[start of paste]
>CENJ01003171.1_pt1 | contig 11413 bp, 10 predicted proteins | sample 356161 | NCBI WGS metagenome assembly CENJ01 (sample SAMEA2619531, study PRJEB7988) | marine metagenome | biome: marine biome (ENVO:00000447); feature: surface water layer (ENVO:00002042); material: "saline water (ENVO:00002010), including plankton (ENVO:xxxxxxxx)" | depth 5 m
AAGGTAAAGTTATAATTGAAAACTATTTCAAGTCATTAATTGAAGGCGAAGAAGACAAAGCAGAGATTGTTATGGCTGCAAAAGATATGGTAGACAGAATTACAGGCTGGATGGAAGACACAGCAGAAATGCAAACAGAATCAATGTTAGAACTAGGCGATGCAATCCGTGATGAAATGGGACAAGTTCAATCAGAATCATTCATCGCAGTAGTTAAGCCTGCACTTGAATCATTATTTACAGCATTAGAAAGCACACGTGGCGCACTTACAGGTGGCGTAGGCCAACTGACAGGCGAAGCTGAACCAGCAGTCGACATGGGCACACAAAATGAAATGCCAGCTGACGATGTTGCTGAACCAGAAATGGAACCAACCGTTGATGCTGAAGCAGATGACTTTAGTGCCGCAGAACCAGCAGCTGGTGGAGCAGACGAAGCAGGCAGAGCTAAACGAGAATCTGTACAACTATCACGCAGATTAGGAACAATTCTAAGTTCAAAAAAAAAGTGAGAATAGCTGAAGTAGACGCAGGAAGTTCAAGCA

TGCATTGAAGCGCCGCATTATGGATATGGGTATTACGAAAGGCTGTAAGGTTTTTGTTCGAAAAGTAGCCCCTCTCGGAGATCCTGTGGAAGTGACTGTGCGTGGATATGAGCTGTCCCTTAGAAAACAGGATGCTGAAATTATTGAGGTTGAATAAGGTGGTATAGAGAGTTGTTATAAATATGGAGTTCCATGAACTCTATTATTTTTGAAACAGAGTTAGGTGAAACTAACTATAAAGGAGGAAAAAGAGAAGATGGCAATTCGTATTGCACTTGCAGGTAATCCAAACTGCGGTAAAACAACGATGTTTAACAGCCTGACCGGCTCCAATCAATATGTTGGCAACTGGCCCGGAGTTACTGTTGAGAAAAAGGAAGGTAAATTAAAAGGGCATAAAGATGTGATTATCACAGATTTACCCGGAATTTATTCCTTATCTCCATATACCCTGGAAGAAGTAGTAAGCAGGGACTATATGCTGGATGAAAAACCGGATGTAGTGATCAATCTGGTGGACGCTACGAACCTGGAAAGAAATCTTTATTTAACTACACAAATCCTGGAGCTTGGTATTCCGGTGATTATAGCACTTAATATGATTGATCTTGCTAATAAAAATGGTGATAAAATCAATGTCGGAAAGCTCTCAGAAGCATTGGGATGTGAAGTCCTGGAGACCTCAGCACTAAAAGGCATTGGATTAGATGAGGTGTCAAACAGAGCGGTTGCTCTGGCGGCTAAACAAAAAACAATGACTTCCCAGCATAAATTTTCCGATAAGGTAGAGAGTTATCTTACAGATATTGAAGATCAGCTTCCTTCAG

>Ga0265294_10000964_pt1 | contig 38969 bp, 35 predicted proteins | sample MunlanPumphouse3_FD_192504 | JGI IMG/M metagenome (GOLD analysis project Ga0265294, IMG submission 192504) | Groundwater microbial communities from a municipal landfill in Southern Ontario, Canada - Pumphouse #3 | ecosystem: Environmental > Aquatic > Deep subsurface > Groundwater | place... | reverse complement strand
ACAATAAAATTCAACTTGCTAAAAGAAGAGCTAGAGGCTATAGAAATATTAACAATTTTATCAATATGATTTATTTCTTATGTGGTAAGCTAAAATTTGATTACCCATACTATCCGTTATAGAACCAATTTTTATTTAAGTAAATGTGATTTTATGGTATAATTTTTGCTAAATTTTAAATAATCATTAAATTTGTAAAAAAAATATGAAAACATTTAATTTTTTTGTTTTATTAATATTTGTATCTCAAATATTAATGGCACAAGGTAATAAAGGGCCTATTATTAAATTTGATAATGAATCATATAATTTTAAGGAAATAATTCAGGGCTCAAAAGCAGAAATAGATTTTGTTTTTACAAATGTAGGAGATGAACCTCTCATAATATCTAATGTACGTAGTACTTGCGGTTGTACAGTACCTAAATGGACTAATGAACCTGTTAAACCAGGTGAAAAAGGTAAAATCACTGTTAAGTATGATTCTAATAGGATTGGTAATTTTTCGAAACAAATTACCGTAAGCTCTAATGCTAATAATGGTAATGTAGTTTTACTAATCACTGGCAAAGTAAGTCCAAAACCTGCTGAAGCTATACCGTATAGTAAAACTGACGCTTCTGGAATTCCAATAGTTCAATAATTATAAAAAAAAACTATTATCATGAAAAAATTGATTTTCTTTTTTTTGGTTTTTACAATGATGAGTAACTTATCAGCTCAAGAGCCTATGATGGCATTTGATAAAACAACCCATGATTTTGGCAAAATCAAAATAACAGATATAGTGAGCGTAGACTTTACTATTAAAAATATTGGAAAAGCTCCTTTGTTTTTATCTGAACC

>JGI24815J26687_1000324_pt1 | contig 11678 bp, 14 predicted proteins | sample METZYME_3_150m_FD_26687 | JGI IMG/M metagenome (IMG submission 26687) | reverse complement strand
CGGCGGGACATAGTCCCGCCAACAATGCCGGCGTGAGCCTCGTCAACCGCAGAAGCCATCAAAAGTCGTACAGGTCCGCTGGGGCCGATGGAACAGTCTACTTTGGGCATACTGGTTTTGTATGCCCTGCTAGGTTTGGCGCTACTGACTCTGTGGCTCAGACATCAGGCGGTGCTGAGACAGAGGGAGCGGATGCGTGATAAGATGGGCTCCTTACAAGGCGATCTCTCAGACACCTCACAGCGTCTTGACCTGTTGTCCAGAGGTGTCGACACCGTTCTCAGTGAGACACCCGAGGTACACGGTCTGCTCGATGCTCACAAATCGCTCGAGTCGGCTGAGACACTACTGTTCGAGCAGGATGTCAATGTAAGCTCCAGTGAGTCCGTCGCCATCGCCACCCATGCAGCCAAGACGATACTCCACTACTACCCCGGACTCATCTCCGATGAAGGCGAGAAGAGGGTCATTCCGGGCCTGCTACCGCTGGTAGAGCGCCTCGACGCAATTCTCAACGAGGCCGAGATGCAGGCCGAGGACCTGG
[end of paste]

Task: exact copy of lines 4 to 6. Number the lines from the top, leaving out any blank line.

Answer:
>Ga0265294_10000964_pt1 | contig 38969 bp, 35 predicted proteins | sample MunlanPumphouse3_FD_192504 | JGI IMG/M metagenome (GOLD analysis project Ga0265294, IMG submission 192504) | Groundwater microbial communities from a municipal landfill in Southern Ontario, Canada - Pumphouse #3 | ecosystem: Environmental > Aquatic > Deep subsurface > Groundwater | place... | reverse complement strand
ACAATAAAATTCAACTTGCTAAAAGAAGAGCTAGAGGCTATAGAAATATTAACAATTTTATCAATATGATTTATTTCTTATGTGGTAAGCTAAAATTTGATTACCCATACTATCCGTTATAGAACCAATTTTTATTTAAGTAAATGTGATTTTATGGTATAATTTTTGCTAAATTTTAAATAATCATTAAATTTGTAAAAAAAATATGAAAACATTTAATTTTTTTGTTTTATTAATATTTGTATCTCAAATATTAATGGCACAAGGTAATAAAGGGCCTATTATTAAATTTGATAATGAATCATATAATTTTAAGGAAATAATTCAGGGCTCAAAAGCAGAAATAGATTTTGTTTTTACAAATGTAGGAGATGAACCTCTCATAATATCTAATGTACGTAGTACTTGCGGTTGTACAGTACCTAAATGGACTAATGAACCTGTTAAACCAGGTGAAAAAGGTAAAATCACTGTTAAGTATGATTCTAATAGGATTGGTAATTTTTCGAAACAAATTACCGTAAGCTCTAATGCTAATAATGGTAATGTAGTTTTACTAATCACTGGCAAAGTAAGTCCAAAACCTGCTGAAGCTATACCGTATAGTAAAACTGACGCTTCTGGAATTCCAATAGTTCAATAATTATAAAAAAAAACTATTATCATGAAAAAATTGATTTTCTTTTTTTTGGTTTTTACAATGATGAGTAACTTATCAGCTCAAGAGCCTATGATGGCATTTGATAAAACAACCCATGATTTTGGCAAAATCAAAATAACAGATATAGTGAGCGTAGACTTTACTATTAAAAATATTGGAAAAGCTCCTTTGTTTTTATCTGAACC

>JGI24815J26687_1000324_pt1 | contig 11678 bp, 14 predicted proteins | sample METZYME_3_150m_FD_26687 | JGI IMG/M metagenome (IMG submission 26687) | reverse complement strand